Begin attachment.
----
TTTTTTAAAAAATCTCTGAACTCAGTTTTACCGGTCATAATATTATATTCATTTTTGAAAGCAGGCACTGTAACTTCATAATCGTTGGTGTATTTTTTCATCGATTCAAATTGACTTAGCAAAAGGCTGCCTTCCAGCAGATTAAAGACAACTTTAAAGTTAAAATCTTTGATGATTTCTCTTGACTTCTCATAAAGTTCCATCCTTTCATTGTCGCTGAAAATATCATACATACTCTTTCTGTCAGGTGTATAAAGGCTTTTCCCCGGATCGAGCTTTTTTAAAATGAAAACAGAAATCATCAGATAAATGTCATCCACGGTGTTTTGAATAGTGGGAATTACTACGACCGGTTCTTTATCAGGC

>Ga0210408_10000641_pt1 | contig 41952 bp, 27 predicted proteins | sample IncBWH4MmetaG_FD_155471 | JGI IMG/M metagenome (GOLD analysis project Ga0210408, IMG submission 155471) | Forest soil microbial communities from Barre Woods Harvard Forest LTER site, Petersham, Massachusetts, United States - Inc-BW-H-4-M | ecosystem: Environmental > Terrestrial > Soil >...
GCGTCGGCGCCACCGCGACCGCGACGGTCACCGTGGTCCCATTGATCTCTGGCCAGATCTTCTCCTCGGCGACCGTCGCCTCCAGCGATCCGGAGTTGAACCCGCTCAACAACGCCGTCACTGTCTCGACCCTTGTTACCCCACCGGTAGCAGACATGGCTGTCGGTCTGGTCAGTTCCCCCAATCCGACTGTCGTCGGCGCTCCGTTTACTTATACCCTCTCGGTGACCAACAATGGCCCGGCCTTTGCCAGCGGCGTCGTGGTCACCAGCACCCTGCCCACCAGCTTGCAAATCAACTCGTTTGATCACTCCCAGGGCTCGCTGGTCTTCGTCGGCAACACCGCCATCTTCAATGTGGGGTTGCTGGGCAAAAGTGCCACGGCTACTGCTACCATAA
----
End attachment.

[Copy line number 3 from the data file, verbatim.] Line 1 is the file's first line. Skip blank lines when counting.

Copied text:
GCGTCGGCGCCACCGCGACCGCGACGGTCACCGTGGTCCCATTGATCTCTGGCCAGATCTTCTCCTCGGCGACCGTCGCCTCCAGCGATCCGGAGTTGAACCCGCTCAACAACGCCGTCACTGTCTCGACCCTTGTTACCCCACCGGTAGCAGACATGGCTGTCGGTCTGGTCAGTTCCCCCAATCCGACTGTCGTCGGCGCTCCGTTTACTTATACCCTCTCGGTGACCAACAATGGCCCGGCCTTTGCCAGCGGCGTCGTGGTCACCAGCACCCTGCCCACCAGCTTGCAAATCAACTCGTTTGATCACTCCCAGGGCTCGCTGGTCTTCGTCGGCAACACCGCCATCTTCAATGTGGGGTTGCTGGGCAAAAGTGCCACGGCTACTGCTACCATAA